Exposure to their cultural heritage isn’t always part of the regular school day for Hispanic students in the Buffalo Public Schools.

Their language, history and customs aren’t typically reflected in classroom materials, an omission educators argue can affect their academic performance.

But that is changing at Bilingual Center School 33, where this week students celebrated El Dia del Niño – the Day of the Child – through a partnership with the Hispanic Heritage Council of Western New York.

The traditional Latin American event honors the importance of children in society, raising awareness of issues affecting their health, safety and education. The council brought the celebration to the Buffalo schools three years ago as a way to help students connect with their culture, and maybe in turn get them more interested in learning.

“If you look at a lot of the (English Language Learner) schools, they’re low-performing,” said Casimiro Rodriguez, president of the council. “This day we look to sort of create a new identity for them. We want to keep those traditions.”

Volunteers spent one morning at the school reading stories to the students to promote literacy. Students then participated in an assembly during which a story teller acted out El Coqui, a traditional tale in Latino culture.

Similar events were held at the Niagara Branch of the Buffalo and Erie County Public Library, and the Hispanic Heritage Council hopes to sponsor similar efforts in the future.

“We want to make sure our students in our schools know where they come from,” said Tamara Alsace, the school district’s director of multilingual education who is also part of the council.

About 16 percent of students in the Buffalo schools identify themselves as Hispanic. That proportion is far greater at School 33 on Elk Street, where Hispanic students make up 65 percent of the enrollment.

And while this group makes up a substantial part of the enrollment, schools have historically struggled to meet the unique needs of Hispanic students, creating a wide achievement gap between them and their white classmates.

In Buffalo, Hispanic students performed on par with their black classmates on last year’s state reading and math exams, with both groups trailing white students.

About 8 percent of Hispanic students met the state reading standards, compared to 7 percent of black students and 25 percent of white students. That gap was also reflected on the math exams, on which 6 percent of Hispanic students met state standards, compared to 5 percent of black students and 22 percent of white students.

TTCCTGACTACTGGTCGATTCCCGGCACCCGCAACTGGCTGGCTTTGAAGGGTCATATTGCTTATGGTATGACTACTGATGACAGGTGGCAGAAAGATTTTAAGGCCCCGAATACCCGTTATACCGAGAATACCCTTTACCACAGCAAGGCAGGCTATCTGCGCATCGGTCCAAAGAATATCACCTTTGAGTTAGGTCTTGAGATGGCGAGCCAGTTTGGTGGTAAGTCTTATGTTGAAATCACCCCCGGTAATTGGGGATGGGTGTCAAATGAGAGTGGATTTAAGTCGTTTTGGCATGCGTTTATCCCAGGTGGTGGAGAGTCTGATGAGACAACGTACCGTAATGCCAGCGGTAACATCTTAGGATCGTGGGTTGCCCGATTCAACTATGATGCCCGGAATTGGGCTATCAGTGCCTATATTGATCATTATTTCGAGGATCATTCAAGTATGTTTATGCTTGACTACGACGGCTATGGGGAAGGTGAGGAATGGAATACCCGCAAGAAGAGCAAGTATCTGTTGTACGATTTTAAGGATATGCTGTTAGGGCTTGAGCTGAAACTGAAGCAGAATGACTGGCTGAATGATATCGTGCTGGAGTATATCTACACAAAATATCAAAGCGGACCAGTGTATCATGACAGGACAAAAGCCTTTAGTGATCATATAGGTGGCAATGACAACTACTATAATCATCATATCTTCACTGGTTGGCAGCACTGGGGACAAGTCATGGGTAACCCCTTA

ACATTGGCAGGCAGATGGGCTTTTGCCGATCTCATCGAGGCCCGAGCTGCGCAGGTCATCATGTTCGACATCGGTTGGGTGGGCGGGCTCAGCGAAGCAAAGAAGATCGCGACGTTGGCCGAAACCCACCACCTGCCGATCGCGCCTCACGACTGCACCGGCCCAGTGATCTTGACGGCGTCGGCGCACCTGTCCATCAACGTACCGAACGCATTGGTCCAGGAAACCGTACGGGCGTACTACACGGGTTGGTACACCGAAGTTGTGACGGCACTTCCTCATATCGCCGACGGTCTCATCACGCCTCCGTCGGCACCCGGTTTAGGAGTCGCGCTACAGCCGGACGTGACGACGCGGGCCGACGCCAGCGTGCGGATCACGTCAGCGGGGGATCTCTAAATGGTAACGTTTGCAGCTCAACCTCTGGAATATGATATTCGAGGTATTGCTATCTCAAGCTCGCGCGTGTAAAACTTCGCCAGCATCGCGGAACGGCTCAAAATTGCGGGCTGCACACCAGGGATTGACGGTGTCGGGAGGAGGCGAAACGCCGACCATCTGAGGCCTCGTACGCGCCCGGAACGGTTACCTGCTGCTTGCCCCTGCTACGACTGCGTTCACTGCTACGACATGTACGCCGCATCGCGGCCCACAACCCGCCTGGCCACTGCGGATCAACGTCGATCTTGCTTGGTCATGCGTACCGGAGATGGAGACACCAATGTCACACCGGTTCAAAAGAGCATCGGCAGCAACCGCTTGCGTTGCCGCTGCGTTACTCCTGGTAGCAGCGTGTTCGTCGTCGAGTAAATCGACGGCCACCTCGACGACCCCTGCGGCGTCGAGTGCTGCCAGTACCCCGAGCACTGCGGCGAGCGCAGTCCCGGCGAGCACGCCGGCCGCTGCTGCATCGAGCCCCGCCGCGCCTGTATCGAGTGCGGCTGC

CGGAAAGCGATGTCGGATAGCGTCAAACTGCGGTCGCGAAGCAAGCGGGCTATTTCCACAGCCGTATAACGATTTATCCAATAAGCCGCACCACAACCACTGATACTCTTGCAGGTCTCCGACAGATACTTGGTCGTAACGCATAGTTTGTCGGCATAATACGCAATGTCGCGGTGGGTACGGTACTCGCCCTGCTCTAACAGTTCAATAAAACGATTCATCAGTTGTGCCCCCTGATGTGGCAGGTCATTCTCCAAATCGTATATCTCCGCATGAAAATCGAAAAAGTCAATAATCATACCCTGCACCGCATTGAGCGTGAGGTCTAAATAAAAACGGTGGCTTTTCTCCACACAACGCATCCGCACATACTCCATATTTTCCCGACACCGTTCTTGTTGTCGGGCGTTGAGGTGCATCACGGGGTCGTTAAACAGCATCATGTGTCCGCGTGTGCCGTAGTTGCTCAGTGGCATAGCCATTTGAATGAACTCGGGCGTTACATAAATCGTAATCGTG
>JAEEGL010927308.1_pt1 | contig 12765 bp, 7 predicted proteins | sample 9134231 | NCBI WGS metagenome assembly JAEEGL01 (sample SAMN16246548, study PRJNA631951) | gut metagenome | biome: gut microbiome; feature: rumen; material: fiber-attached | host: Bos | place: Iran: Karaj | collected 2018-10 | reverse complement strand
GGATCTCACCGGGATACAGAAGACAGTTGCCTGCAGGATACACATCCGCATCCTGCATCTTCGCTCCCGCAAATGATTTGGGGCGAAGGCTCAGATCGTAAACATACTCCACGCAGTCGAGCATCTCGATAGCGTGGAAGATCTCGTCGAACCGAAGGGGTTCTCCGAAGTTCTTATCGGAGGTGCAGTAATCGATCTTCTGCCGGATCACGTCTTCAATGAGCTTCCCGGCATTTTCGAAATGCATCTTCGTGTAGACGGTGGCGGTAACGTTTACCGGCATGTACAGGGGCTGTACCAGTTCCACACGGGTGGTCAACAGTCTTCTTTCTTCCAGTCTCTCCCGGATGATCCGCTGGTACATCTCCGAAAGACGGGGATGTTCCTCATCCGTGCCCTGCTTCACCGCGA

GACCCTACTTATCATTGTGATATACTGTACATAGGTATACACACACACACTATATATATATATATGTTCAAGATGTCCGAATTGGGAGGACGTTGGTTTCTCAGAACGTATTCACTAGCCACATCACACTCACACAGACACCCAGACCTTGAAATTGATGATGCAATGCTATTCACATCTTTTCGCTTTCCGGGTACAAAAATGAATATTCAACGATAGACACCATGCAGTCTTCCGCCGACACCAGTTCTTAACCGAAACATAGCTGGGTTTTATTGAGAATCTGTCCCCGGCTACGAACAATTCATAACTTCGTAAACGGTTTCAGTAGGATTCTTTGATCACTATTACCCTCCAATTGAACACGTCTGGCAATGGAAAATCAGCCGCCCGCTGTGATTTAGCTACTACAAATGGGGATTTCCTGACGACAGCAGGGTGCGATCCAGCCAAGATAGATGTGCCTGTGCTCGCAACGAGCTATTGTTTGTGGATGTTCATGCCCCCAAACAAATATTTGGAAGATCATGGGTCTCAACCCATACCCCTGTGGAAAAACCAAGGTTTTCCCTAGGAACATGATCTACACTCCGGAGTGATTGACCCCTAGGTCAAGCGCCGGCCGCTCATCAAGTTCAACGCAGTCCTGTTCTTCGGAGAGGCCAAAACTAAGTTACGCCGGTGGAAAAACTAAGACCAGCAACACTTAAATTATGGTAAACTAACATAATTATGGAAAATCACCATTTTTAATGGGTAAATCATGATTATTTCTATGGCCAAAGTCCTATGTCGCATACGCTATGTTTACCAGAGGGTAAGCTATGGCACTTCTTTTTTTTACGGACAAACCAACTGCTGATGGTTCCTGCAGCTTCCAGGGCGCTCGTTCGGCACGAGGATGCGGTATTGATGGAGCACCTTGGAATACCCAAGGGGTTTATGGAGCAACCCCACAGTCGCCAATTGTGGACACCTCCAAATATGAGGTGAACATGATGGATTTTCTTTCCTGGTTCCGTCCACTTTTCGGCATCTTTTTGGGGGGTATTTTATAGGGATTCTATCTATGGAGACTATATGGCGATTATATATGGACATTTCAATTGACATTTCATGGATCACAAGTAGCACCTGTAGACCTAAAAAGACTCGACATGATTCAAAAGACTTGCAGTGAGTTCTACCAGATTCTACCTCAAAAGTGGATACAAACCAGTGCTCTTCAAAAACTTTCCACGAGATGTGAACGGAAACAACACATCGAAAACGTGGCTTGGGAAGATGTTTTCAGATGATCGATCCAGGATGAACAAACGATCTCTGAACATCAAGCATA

Performance was even lower for students who do not speak English as their native language. In the state’s large urban school districts, just about 1 percent of students learning English mastered the state standards. In last year’s Buffalo graduating class, Hispanic students graduated in fewer numbers.

The reasons for the divide, educators say, are multifaceted, including language barriers, cultural road blocks and a lack of connection to the material being taught in the classroom. Even students born in this country may struggle with the English language because Spanish is the only language spoken at home.

In an effort to better reach its large Hispanic population, School 33 is launching a language immersion program where students take their classes in both Spanish and English. The program is starting with pre-kindergarten, a grade level where enrollment is split evenly between students who speak Spanish as their native language and those who speak English.

“We don’t want them to forget their native language,” said Principal Miguel Medina.

School 33 is trying to incorporate elements of the students’ heritage into lessons and projects. The school is also using an inquiry-based approach to teaching, where students’ questions and curiosity – not lesson plans – shape instruction.

Working with community groups, including the Hispanic Heritage Council, is key to bringing these components into the classroom. The council is working to bring similar cultural components into other Buffalo schools. It is currently putting together an exhibit of Hispanic history in Buffalo.

“It’s important for the children to have an idea of their history,” Rodriguez said.